foxish

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English[edit]

Etymology[edit]

From Middle English foxish, equivalent to fox +‎ -ish.

Adjective[edit]

foxish (comparative more foxish, superlative most foxish)

  1. Like or characteristic of a fox; foxlike; (by extension) sly.
    • 2002, Bryan David Cummins, First nations, first dogs:
      One was a "small, decidedly vulpine race," characterized by prominent, pointed, erect ears, pointed muzzle, silky hair and typically whitish belly. Consistent with foxish traits, the dogs were usually, brown, reddish or in some cases, white and gray.
    • 2008, Moishe Nadir, ‎Harvey Fink, That is how it is:
      Then, he is — more tigerish than the tiger, more skunkish than the skunk, more foxish than the fox.
    • 2009, Joseph V. Femia, Vilfredo Pareto:
      Different types of political organisation, such as constitutional arrangements protecting individual rights, were simply ruses generally adopted by foxish elites to pull the wool over the eyes of the people.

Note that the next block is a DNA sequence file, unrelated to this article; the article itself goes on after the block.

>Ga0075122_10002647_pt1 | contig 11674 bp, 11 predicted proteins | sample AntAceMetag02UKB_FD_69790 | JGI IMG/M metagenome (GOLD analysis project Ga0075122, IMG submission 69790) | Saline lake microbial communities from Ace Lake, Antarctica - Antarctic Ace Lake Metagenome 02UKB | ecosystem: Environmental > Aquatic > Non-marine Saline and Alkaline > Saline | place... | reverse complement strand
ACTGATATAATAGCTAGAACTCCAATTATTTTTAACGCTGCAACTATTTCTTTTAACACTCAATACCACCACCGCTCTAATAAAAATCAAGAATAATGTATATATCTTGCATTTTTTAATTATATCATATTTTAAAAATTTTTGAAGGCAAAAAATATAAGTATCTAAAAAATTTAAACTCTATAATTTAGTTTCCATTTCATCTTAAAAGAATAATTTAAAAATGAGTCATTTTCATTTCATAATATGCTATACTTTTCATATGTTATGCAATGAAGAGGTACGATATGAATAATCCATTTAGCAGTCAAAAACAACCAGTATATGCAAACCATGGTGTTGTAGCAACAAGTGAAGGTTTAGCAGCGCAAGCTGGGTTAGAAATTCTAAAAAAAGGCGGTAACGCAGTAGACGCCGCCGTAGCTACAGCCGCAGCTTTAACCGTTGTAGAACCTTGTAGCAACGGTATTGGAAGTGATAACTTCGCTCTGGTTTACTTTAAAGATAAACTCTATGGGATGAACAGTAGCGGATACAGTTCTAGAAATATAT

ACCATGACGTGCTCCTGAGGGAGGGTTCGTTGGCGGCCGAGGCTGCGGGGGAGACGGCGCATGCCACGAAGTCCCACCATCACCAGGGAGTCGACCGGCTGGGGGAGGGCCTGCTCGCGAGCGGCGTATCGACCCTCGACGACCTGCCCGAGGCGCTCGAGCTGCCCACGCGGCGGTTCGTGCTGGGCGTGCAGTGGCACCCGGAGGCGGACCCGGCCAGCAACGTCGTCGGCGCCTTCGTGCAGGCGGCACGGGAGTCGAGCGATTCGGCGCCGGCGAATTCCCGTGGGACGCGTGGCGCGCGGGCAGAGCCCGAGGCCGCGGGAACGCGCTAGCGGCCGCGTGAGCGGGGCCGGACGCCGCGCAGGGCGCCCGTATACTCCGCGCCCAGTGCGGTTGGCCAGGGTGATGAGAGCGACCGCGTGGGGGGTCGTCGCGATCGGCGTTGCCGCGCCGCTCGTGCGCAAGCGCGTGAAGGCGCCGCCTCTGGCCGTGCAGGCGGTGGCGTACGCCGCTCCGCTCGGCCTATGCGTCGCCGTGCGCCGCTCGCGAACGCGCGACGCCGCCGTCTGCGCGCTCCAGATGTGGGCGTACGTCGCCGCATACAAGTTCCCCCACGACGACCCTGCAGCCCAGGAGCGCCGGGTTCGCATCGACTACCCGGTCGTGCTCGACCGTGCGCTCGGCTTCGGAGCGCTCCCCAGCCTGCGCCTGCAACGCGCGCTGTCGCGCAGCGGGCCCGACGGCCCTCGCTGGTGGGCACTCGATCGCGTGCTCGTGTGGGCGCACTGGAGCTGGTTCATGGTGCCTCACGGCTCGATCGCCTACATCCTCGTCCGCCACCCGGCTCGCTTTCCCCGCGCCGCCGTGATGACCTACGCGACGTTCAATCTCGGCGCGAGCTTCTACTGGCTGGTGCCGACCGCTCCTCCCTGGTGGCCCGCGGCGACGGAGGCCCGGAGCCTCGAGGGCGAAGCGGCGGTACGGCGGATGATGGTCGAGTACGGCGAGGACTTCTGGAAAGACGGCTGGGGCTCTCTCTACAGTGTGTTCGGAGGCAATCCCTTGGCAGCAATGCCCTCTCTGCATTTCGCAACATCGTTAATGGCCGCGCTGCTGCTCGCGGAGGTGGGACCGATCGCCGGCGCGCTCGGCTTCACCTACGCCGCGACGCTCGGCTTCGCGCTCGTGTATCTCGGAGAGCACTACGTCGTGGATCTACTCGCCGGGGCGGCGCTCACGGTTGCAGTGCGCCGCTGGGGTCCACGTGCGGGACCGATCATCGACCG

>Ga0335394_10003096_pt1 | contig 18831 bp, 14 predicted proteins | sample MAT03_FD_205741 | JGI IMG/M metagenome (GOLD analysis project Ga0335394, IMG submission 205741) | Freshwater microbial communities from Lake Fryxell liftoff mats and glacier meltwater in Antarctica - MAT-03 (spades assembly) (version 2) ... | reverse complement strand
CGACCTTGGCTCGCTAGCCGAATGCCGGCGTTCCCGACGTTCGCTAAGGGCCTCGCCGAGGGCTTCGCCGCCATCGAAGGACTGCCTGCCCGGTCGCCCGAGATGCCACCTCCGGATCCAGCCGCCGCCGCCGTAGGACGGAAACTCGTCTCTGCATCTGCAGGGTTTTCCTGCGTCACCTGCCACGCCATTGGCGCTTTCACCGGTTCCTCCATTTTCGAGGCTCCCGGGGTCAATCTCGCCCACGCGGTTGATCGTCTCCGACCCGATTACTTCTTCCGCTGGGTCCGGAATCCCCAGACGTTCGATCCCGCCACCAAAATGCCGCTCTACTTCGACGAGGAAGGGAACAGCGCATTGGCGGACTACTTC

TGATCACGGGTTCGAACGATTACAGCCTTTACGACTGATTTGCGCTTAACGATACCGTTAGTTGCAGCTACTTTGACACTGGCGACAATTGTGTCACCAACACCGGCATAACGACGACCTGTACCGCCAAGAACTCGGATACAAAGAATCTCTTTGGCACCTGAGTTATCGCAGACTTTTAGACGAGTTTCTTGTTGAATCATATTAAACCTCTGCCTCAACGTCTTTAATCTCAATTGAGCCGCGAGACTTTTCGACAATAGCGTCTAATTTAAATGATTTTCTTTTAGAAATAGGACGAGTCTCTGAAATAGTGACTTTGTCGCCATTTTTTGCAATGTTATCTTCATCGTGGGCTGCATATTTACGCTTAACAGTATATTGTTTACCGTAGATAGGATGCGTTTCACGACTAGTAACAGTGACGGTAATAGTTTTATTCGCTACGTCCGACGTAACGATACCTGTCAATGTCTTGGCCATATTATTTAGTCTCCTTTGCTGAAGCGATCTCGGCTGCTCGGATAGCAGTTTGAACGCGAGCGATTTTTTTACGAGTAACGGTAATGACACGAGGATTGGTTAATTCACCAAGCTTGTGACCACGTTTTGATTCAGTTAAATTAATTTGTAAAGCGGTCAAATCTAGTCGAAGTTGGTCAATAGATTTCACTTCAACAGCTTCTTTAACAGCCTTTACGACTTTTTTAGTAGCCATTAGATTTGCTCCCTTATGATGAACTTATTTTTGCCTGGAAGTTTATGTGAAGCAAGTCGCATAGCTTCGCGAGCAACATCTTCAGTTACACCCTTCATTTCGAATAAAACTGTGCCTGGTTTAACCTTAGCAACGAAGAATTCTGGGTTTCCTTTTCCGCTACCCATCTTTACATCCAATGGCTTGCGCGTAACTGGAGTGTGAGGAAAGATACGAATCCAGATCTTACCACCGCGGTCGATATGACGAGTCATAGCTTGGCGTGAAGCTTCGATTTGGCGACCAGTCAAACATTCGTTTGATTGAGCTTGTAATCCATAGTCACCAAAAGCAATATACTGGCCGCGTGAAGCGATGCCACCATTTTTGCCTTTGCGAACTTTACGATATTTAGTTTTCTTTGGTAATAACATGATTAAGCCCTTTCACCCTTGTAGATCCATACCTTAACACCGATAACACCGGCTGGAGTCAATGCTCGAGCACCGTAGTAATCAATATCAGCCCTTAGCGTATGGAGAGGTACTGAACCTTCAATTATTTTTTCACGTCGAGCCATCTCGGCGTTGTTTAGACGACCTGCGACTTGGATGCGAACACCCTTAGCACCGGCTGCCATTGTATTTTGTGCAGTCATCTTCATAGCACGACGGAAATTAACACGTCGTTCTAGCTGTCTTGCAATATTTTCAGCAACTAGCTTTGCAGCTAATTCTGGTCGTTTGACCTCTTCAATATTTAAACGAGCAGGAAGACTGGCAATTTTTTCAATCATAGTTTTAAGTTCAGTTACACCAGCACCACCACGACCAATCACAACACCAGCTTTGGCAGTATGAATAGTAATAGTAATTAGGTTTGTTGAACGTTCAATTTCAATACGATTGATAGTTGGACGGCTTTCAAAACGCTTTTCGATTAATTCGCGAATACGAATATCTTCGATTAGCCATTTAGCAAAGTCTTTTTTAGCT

Part or all of this entry has been imported from the 1913 edition of Webster’s Dictionary, which is now free of copyright and hence in the public domain. The imported definitions may be significantly out of date, and any more recent senses may be completely missing.
(See the entry for foxish in
Webster’s Revised Unabridged Dictionary, G. & C. Merriam, 1913.)